"When a funder or evaluator looks at a neighborhood, they often struggle with its boundaries, as if streets can bind social relationships. Often they see a neighborhood as the community, when, in fact, many communities are likely to exist within it, and each likely extends well beyond the physical boundaries of the neighborhood"
A discussion about the contested concept of 'community' and how it impacts on consultation and engagement processes in a representative democracy is probably best kept for another day. However, I do know that Wellington City Council has already learned a huge amount from this process and is still learning. That might yet be one of the biggest positives to emerge from this saga.
My understanding is that both reports are being considered by the team at Tonkin & Taylor as part of the next steps alongside all the other research, evidence, policy, plans and best practice guidelines that have been identified as relevant during the course of the Love the Bay process. Good luck to them!
It's official - the Island Bay Cycleway is one of New Zealand's top 10 urban bike rides!
The New Zealand Transport Agency recently announced the winners in their 2017 Favourite Places to Ride competition. What wasn't included in the official press release was amazing news for the Island Bay Cycleway and Wellington. The cycleway has finished 9th in the urban category nationally and 2nd in the urban category here in Wellington - a fantastic achievement!
Looking at the top 10 list what's obvious is that many of these rides are semi-urban at best. The majority are actually scenic harbour or river rides. It could be argued that Island Bay Cycleway is actually the only truly urban ride in the top 10. The cycleway also beat many other well known urban rides from around the country, including Auckland's Lightpath and North Western Cycleway, and Christchurch's CBD cycleways.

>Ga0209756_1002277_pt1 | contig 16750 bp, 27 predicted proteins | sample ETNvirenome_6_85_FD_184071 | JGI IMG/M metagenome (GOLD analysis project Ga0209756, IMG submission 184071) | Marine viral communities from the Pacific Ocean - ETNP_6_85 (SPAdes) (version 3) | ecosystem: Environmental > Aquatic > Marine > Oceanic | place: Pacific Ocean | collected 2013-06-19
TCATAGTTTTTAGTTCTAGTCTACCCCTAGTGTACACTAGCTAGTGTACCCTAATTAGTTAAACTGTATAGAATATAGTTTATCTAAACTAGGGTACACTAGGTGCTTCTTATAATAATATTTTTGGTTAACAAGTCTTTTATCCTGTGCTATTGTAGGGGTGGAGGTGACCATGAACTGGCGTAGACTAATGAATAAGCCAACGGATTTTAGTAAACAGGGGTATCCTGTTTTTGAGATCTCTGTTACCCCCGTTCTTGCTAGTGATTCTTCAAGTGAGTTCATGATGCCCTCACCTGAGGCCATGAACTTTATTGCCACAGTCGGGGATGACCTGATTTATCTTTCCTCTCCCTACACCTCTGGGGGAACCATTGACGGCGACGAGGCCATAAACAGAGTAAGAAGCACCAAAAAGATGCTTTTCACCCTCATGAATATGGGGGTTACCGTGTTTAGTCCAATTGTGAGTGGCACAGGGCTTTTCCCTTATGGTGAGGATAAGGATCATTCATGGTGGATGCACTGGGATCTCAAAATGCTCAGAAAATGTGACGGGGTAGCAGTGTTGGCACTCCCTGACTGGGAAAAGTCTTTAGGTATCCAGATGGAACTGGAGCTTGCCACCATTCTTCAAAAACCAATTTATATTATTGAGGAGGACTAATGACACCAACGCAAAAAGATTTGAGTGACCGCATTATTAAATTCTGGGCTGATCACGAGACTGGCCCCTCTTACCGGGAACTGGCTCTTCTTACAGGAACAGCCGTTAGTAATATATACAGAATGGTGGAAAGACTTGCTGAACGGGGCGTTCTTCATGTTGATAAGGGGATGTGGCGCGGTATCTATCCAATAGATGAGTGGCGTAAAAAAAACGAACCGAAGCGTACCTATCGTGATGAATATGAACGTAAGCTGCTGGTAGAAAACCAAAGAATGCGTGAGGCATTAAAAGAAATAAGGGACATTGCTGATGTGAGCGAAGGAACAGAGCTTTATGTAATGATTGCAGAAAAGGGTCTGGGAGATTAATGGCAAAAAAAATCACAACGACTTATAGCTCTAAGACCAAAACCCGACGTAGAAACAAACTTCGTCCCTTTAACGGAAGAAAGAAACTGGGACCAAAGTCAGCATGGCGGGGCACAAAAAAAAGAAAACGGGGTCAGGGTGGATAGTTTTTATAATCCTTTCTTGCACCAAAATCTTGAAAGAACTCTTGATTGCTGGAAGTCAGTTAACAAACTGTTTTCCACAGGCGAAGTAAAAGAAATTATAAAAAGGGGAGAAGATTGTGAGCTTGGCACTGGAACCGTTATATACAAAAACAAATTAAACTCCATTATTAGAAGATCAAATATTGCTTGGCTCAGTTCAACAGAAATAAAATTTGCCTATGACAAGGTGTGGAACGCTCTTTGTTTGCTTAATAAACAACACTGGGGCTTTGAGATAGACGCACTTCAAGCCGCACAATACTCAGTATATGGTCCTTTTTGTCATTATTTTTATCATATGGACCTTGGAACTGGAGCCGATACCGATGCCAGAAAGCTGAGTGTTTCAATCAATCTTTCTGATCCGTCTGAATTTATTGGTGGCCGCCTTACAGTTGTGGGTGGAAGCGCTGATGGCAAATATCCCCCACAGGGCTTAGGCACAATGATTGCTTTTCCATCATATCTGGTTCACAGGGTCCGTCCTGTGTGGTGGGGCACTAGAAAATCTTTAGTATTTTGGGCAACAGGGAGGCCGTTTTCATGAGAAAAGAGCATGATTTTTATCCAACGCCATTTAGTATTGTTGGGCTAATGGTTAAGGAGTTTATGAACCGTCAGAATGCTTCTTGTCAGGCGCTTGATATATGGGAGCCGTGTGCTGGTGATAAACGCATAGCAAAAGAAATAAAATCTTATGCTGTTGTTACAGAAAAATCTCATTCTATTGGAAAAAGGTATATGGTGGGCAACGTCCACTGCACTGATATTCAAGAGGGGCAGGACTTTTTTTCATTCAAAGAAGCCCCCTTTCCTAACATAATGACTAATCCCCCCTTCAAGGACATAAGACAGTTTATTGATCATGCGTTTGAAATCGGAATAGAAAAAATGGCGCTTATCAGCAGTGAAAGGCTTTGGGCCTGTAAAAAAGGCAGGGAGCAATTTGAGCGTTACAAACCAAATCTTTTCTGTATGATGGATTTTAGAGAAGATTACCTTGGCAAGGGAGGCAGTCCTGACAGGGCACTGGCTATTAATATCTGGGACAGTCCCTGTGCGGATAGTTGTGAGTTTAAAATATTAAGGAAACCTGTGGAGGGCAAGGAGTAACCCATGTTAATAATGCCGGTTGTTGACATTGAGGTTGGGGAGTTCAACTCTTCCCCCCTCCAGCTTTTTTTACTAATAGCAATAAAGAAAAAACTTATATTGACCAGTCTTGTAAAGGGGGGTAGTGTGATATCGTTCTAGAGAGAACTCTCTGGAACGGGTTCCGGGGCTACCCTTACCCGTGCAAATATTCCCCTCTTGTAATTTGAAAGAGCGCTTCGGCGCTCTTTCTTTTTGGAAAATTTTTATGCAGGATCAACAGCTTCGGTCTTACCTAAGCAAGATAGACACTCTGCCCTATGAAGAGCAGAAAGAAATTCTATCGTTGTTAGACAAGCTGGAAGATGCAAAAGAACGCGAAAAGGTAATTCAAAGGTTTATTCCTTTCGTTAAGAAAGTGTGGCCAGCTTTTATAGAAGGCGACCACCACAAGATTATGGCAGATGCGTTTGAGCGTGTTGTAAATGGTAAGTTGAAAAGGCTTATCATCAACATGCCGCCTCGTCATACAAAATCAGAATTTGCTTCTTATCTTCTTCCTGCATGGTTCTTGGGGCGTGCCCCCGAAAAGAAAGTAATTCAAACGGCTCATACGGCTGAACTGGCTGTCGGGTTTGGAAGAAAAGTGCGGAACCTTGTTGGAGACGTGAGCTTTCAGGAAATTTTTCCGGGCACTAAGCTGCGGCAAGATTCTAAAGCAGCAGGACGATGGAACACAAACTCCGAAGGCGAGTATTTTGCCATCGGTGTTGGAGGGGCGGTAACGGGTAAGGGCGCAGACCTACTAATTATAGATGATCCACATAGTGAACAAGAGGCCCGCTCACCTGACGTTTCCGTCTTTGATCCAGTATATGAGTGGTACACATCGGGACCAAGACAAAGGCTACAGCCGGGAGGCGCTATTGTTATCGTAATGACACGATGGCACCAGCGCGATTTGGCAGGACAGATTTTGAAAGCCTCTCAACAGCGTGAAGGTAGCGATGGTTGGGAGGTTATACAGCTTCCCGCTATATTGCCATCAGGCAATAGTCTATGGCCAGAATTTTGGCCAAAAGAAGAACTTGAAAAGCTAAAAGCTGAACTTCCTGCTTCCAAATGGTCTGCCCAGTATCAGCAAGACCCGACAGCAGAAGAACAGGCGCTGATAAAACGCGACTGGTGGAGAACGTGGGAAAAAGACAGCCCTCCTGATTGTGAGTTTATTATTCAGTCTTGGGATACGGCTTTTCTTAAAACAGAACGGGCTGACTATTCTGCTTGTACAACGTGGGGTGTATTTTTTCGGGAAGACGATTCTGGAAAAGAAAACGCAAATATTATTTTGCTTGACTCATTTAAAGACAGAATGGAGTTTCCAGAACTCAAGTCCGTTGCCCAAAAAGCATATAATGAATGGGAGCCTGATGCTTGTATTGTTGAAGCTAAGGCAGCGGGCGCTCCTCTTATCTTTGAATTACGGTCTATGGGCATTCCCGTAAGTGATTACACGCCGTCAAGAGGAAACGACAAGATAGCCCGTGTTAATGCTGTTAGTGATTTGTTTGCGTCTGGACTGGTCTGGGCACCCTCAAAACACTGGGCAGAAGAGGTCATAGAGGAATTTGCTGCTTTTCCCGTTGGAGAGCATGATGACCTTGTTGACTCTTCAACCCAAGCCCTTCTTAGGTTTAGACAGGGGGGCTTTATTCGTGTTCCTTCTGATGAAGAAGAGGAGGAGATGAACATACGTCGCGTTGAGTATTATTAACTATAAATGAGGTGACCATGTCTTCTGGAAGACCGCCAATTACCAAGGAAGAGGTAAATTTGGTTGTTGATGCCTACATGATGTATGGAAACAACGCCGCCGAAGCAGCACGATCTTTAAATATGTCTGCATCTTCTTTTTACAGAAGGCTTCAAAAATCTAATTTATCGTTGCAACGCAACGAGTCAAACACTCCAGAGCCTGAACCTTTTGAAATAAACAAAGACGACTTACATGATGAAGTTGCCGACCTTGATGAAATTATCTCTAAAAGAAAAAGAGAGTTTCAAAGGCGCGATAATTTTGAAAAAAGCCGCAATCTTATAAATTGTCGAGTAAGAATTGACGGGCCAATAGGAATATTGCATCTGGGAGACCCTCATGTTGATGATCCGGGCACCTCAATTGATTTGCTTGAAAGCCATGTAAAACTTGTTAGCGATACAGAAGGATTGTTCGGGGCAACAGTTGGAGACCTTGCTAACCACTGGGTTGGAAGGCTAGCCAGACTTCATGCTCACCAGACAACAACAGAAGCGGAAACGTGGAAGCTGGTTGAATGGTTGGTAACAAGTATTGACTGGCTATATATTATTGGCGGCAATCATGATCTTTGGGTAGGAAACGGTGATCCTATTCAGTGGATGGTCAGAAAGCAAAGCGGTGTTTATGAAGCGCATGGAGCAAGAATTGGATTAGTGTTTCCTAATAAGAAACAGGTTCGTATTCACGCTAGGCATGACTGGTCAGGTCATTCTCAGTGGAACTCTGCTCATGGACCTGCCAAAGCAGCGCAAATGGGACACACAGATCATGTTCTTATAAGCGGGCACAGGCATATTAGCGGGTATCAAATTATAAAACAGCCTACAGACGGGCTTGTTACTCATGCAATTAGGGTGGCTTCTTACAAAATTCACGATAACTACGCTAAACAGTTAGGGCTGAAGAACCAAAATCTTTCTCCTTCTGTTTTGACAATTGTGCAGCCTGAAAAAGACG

Here's a reminder of why the Island Bay cycleway is one of New Zealand's favourite places to ride
Nominators were asked to make a comment about their favourite place to ride. You can read the full list of comments below, but here they are summarised into a word cloud. Tumeke!
Thanks to everyone who nominated Island Bay Cycleway. It's a great validation of what's been achieved so far. Of course there's still lots of work to be done and the Love the Bay process is ongoing, but let's hope that the outcome gets us to Number 1 next year!
Here's the full list of comments. It's heart-warming and powerful to hear so many people articulating what they love about the Island Bay cycleway:
Just because it is right in my neighbourhood!
It's right at my back door!
It's an oasis from the ordeal of riding in traffic
An awesome place to get around by bicycle IN THE SUBURBS!!!
Use it every day!
I feel safe! Cycling home from work in the city, it's always a relief to reach the comparative protection of the cycle way after the nervousness of narrow Adelaide Road. I have started cycling more with my children (my youngest was on it as a 4y old) because it's safer for them than the road or footpath
Shows what can be done with a protected cycleway. Just needs to be continued on into the CBD
It is so nice having part of my commute where I don't have to worry about leapfrogging buses and having them pull out as I am trying to pass, or having cars pass me close by. It would be even better if the cycleway went all the way into the city!
It's relaxing because you don't have to complete with cars and other traffic
I can take the kids out, with us all biking to the sea and back. They love it